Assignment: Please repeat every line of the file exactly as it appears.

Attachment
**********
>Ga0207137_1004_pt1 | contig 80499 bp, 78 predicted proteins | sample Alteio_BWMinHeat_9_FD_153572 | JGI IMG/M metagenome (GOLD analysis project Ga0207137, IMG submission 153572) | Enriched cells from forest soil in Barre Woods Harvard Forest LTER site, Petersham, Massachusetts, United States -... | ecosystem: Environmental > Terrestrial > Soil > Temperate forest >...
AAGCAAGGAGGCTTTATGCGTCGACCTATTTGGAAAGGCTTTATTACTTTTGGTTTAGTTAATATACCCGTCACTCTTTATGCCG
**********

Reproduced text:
>Ga0207137_1004_pt1 | contig 80499 bp, 78 predicted proteins | sample Alteio_BWMinHeat_9_FD_153572 | JGI IMG/M metagenome (GOLD analysis project Ga0207137, IMG submission 153572) | Enriched cells from forest soil in Barre Woods Harvard Forest LTER site, Petersham, Massachusetts, United States -... | ecosystem: Environmental > Terrestrial > Soil > Temperate forest >...
AAGCAAGGAGGCTTTATGCGTCGACCTATTTGGAAAGGCTTTATTACTTTTGGTTTAGTTAATATACCCGTCACTCTTTATGCCG